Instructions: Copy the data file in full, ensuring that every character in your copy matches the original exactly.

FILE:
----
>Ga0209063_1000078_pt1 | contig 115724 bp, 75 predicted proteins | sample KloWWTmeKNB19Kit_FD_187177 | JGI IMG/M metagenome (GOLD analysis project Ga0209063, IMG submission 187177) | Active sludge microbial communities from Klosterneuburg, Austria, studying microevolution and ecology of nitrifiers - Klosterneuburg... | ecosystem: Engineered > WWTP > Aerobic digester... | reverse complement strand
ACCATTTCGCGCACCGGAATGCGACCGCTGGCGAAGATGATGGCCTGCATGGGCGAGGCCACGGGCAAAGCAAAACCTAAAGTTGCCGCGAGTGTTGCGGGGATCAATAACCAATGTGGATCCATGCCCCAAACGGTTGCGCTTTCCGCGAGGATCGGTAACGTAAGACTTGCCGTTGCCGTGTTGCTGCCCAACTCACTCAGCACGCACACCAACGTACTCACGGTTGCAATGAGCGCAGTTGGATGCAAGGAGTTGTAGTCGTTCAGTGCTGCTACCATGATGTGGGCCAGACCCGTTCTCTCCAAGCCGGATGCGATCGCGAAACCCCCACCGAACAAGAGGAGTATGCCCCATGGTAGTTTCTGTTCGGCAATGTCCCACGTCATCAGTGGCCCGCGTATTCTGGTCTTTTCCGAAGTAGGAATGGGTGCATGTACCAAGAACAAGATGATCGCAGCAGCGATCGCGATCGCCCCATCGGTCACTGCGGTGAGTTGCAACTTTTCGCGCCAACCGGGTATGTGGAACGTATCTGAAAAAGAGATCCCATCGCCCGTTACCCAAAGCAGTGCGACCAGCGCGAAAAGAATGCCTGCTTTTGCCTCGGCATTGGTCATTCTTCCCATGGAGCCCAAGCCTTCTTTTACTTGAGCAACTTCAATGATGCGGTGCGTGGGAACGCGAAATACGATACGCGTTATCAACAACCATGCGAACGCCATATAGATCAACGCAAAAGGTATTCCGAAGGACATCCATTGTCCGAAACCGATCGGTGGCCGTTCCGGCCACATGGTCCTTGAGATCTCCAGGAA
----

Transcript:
>Ga0209063_1000078_pt1 | contig 115724 bp, 75 predicted proteins | sample KloWWTmeKNB19Kit_FD_187177 | JGI IMG/M metagenome (GOLD analysis project Ga0209063, IMG submission 187177) | Active sludge microbial communities from Klosterneuburg, Austria, studying microevolution and ecology of nitrifiers - Klosterneuburg... | ecosystem: Engineered > WWTP > Aerobic digester... | reverse complement strand
ACCATTTCGCGCACCGGAATGCGACCGCTGGCGAAGATGATGGCCTGCATGGGCGAGGCCACGGGCAAAGCAAAACCTAAAGTTGCCGCGAGTGTTGCGGGGATCAATAACCAATGTGGATCCATGCCCCAAACGGTTGCGCTTTCCGCGAGGATCGGTAACGTAAGACTTGCCGTTGCCGTGTTGCTGCCCAACTCACTCAGCACGCACACCAACGTACTCACGGTTGCAATGAGCGCAGTTGGATGCAAGGAGTTGTAGTCGTTCAGTGCTGCTACCATGATGTGGGCCAGACCCGTTCTCTCCAAGCCGGATGCGATCGCGAAACCCCCACCGAACAAGAGGAGTATGCCCCATGGTAGTTTCTGTTCGGCAATGTCCCACGTCATCAGTGGCCCGCGTATTCTGGTCTTTTCCGAAGTAGGAATGGGTGCATGTACCAAGAACAAGATGATCGCAGCAGCGATCGCGATCGCCCCATCGGTCACTGCGGTGAGTTGCAACTTTTCGCGCCAACCGGGTATGTGGAACGTATCTGAAAAAGAGATCCCATCGCCCGTTACCCAAAGCAGTGCGACCAGCGCGAAAAGAATGCCTGCTTTTGCCTCGGCATTGGTCATTCTTCCCATGGAGCCCAAGCCTTCTTTTACTTGAGCAACTTCAATGATGCGGTGCGTGGGAACGCGAAATACGATACGCGTTATCAACAACCATGCGAACGCCATATAGATCAACGCAAAAGGTATTCCGAAGGACATCCATTGTCCGAAACCGATCGGTGGCCGTTCCGGCCACATGGTCCTTGAGATCTCCAGGAA